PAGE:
Stage 5 problem

The stage 5 problem refers to the timing of the penultimate interglacial (in marine isotopic stage 5) that appears to have begun ten thousand years in advance of the solar forcing hypothesized to have caused it (the causality problem).

Effect exceeds cause

See also: Climate change feedback

420,000 years of ice core data from Vostok, Antarctica research station.

The effects of these variations are primarily believed to be due to variations in the intensity of solar radiation upon various parts of the globe. Observations show climate behavior is much more intense than the calculated variations. Various internal characteristics of climate systems are believed to be sensitive to the insolation changes, causing amplification (positive feedback) and damping responses (negative feedback).

The unsplit peak problem

The unsplit peak problem refers to the fact that eccentricity has cleanly resolved variations at both the 95 and 125 ka periods. A sufficiently long, well-dated record of climate change should be able to resolve both frequencies.[15] However, some researchers[who?] interpret climate records of the last million years as showing only a single spectral peak at 100 ka periodicity.[citation needed]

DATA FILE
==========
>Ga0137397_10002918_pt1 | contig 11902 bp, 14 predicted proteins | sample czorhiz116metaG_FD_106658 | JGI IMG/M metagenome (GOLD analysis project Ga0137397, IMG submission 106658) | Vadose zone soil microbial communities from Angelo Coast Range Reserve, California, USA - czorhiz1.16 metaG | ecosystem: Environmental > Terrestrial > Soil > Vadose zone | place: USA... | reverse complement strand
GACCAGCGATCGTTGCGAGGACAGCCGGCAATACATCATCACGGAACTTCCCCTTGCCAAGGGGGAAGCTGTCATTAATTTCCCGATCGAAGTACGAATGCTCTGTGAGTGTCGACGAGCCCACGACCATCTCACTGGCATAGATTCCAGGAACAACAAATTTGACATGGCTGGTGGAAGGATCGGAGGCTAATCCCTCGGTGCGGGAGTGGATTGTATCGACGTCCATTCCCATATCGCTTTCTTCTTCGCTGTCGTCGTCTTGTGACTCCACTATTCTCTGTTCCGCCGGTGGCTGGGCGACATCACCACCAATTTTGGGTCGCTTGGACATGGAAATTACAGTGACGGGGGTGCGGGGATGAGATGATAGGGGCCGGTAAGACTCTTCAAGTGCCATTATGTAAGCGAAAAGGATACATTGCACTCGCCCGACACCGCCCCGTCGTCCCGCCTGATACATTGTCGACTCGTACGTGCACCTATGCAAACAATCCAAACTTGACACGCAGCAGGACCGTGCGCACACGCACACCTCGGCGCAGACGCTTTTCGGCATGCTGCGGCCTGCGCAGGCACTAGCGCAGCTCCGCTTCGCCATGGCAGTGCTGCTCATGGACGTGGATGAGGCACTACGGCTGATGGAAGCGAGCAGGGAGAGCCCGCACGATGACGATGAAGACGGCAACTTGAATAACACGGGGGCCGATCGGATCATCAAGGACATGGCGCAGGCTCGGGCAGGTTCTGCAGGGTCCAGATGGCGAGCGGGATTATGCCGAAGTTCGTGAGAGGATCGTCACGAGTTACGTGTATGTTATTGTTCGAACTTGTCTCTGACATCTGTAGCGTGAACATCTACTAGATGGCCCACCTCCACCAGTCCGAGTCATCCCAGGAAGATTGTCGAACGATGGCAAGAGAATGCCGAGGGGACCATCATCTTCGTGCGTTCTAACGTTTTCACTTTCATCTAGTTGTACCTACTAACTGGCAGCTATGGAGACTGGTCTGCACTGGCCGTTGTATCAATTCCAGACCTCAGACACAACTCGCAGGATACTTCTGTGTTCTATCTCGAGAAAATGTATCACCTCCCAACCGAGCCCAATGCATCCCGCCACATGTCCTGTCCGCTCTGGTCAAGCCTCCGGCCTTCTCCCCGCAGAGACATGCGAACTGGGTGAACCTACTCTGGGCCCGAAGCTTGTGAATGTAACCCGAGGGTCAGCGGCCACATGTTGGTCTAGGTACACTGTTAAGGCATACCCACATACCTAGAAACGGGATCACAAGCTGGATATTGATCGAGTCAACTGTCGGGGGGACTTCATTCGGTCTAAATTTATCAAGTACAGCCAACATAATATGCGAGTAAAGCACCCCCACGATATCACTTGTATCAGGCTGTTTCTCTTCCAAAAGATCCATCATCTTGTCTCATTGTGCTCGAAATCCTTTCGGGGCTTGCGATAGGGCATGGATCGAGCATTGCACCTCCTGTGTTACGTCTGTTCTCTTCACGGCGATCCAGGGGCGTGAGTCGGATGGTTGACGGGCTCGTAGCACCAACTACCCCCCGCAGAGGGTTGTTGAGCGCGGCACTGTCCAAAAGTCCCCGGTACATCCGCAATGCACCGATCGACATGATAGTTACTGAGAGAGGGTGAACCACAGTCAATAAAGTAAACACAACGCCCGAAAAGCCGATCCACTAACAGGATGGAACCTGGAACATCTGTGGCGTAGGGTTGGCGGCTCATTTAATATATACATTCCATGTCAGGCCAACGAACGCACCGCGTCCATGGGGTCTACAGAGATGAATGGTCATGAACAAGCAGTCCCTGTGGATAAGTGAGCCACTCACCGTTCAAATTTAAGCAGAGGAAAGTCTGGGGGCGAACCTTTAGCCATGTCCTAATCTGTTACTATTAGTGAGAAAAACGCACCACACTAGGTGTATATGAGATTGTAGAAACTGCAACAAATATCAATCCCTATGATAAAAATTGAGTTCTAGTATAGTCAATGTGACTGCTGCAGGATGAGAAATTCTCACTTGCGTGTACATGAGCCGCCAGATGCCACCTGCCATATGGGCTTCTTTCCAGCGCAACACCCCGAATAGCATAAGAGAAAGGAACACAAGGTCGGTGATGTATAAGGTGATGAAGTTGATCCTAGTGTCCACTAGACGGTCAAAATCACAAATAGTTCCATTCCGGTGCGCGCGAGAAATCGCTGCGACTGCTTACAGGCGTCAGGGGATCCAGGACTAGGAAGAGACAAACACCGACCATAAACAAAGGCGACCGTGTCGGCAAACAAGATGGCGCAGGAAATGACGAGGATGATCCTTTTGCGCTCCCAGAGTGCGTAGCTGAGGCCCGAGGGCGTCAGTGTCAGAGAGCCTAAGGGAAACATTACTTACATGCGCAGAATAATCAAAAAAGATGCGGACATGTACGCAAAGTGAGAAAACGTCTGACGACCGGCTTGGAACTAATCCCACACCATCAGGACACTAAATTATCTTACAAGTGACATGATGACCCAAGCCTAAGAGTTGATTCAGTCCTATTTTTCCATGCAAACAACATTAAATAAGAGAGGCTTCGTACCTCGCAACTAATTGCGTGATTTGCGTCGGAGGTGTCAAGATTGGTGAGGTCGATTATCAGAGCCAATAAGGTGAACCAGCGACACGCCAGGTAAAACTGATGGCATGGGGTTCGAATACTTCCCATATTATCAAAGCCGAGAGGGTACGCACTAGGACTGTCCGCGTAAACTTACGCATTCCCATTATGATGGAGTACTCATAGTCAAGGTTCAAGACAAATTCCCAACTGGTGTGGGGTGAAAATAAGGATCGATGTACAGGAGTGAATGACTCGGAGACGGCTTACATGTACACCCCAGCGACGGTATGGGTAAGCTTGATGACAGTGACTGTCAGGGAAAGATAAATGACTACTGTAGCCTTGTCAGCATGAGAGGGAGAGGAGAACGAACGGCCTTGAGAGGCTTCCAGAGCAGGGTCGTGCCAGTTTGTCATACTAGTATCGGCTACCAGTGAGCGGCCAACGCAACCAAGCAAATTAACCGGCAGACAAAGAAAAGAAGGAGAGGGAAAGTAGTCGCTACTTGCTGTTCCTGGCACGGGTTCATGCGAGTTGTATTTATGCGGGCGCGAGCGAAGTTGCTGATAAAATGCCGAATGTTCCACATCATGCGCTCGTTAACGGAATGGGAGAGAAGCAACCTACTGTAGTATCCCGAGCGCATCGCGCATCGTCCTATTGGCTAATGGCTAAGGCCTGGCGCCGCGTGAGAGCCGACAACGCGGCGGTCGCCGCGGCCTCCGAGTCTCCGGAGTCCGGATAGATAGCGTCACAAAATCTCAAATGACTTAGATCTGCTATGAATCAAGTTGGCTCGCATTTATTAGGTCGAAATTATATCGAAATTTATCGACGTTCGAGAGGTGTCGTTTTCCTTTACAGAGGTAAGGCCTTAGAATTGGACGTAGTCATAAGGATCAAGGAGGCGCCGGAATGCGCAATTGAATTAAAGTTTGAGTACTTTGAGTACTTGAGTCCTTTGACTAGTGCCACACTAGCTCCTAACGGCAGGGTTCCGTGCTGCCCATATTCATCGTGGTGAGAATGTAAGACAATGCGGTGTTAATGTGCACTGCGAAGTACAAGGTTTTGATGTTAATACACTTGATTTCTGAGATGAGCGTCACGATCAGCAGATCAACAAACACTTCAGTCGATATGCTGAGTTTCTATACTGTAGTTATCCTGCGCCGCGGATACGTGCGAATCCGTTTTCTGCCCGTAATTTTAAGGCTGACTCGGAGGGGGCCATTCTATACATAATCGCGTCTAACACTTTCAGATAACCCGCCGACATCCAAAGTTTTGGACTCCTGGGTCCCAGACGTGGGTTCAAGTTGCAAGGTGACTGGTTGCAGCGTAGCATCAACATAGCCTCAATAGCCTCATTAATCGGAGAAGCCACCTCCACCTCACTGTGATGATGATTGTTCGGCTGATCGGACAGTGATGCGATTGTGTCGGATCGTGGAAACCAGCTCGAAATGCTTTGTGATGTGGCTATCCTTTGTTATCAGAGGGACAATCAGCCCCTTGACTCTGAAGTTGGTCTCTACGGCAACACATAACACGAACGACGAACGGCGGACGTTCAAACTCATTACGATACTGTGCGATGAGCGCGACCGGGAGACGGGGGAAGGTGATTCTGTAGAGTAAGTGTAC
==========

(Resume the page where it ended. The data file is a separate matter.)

The transition problem

Variations of Cycle Times, curves determined from ocean sediments.

The transition problem refers to the switch in the frequency of climate variations 1 million years ago. From 1–3 million years, climate had a dominant mode matching the 41 ka cycle in obliquity. After 1 million years ago, this switched to a 100 ka variation matching eccentricity, for which no reason has been established.[citation needed]

Identifying dominant factor

N.B. Milankovitch believed that decreased summer insolation in northern high latitudes was the dominant factor leading to glaciation, which led him to (incorrectly) deduce an approximate 41 ka period for ice ages.[16] Subsequent research has shown that the 100 kyr cycle is more important, resulting in 100,000-year ice age cycles of the Quaternary glaciation over the last million years.

The problem which is easiest to see is the unsplit peak problem. This paper spells out that inclination is an obvious choice over the accepted choice of eccentricity Origin of the 100 kyr Glacial Cycle: eccentricity or orbital inclination?

Abstract

Spectral analysis of climate data shows a strong narrow peak with period ~ 100 kyr, attributed by the Milankovitch theory to changes in the eccentricity of the earth's orbit. The narrowness of the peak does suggest an astronomical origin; however the shape of the peak is incompatible with both linear and nonlinear models that attribute the cycle to eccentricity or (equivalently) to the envelope of the precession. In contrast, the orbital inclination parameter gives a good match to both the spectrum and bispectrum of the climate data..

Edited by RingFenceTheCity